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The Montessori in a Minute: Normalization

What is the Montessori Normalization Process?


Many prospective parents are amazed when watching a Montessori classroom in action for the first time. Even at the toddler level, students learn to calmly and quietly walk through the classroom and concentrate on their work with seemingly little teacher intervention. Children talk at a measured speaking volume and practice courtesy while moving around the room and carrying their work trays to a table or work mat. It’s almost as if the teacher doesn’t even have to be in the room! This unique system works because of normalization.


There are four main markers of a child’s absorption in the normalization process: a love of work, concentration, self-discipline, and sociability.

A child’s love of work looks serene as they do their chosen work. Students train themselves to concentrate progressively deeper on their selected tasks through repetition. Even when it seems a child’s concentration begins to wane, students develop the self-discipline to continue their current task until the end, strengthening their endurance even more.


Montessori classrooms are communal. Social skills like patience and cooperation are a crucial part of normalization. In a room full of activities and various workstations, a student chooses one activity at a time. If two students want to do the same work, they learn to wait calmly for the activity to become available and will choose another work until it is available or ask if they can observe or work with their classmate.

This patience and ability to share instill a deep respect for their classmates and their work.


The Value of Montessori Normalization


Maria Montessori said “normalization” is “the most important single result of our whole work.”

Like most important work, the whole normalization process can take a few years and develops in stages. The first stage begins around age 2 or 3. Teachers suggest limited choices and check in on the children frequently to help them through their work. For example, a student may be offered two specific activities to choose from and is encouraged to complete one before moving on to the next activity. Normalization is the demonstrated ability of the child to work within the environment in a productive and respectful manner, understanding the expectations of the environment and feeling the reward of completing a task successfully.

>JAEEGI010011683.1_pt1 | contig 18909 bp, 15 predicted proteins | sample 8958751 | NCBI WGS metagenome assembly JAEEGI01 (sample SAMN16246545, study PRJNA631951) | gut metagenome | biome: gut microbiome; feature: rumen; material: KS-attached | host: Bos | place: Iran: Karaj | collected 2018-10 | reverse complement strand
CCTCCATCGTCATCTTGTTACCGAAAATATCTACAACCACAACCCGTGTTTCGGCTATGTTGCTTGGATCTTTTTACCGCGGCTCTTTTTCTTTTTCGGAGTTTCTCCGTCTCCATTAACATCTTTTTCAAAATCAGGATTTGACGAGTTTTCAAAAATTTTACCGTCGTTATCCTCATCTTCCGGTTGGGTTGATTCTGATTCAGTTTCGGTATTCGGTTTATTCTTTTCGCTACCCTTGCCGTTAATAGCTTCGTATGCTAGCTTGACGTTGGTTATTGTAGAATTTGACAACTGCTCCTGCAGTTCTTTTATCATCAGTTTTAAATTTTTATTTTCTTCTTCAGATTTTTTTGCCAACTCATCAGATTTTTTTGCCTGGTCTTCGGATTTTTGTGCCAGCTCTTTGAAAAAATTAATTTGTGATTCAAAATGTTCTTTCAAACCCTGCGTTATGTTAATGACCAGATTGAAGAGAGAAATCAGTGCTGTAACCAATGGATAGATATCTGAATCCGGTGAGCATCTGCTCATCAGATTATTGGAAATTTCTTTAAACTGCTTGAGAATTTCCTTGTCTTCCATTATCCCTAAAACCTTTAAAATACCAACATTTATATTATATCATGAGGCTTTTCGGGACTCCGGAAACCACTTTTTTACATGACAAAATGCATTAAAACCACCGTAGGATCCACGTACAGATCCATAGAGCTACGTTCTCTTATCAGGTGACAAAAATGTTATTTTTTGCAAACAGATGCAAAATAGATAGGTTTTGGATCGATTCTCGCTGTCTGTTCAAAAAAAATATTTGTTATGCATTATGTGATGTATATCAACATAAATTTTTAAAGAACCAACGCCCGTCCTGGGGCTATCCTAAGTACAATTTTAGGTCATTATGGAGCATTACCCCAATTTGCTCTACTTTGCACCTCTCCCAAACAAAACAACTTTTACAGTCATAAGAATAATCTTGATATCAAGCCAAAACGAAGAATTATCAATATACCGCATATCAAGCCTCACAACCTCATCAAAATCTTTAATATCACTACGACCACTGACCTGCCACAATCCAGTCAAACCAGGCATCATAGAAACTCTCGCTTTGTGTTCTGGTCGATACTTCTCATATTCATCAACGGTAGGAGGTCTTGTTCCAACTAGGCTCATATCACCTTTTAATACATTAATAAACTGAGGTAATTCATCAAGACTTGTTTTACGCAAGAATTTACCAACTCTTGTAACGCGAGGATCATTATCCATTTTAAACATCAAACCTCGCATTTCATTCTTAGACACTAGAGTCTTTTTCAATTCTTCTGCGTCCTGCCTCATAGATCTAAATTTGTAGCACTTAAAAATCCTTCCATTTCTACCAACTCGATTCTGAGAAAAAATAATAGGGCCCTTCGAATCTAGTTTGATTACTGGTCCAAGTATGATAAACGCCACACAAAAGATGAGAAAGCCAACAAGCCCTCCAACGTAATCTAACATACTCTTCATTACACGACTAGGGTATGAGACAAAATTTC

As students mature, students earn more freedom in their choice of work in the second stage of normalization, often selecting many activities to work on throughout the week. They are encouraged to focus on one concept at a time but often move quickly from one activity to another with the freedom to choose their work. Encouragement becomes expectation and students learn to make choices based on how they can best get their work done. A child can be drawn to an activity over and over again and have the ability to return to it, relieving them of the pressure to get it first, or do it fast. Knowing the work is available helps students to make choices based on their need and desire to truly explore and learn.


Typically at ages 5 and 6, students complete the normalization process and can focus on their activity for long periods. These students no longer disturb the work of others. They often concentrate on one concept for weeks at a time until they achieve mastery of concept!


The Montessori in a Minute Series


Montessori schools like Hudson Montessori School utilize specially designed tools and processes like normalization to promote experiential and sensorial learning that students can repeatedly practice at each age level. Often, these tools are self-correcting, allowing the child to check their work and adjust accordingly.


This Montessori In A Minute series regularly explores the unique benefits of these fundamental materials.


To learn more about Hudson Montessori School’s interdisciplinary, theme-based learning approach to education, the Montessori philosophy and methodology, or how the school fosters the love of learning for children age 2 to sixth grade, sign up for an open house tour most Tuesdays at 9 a.m.




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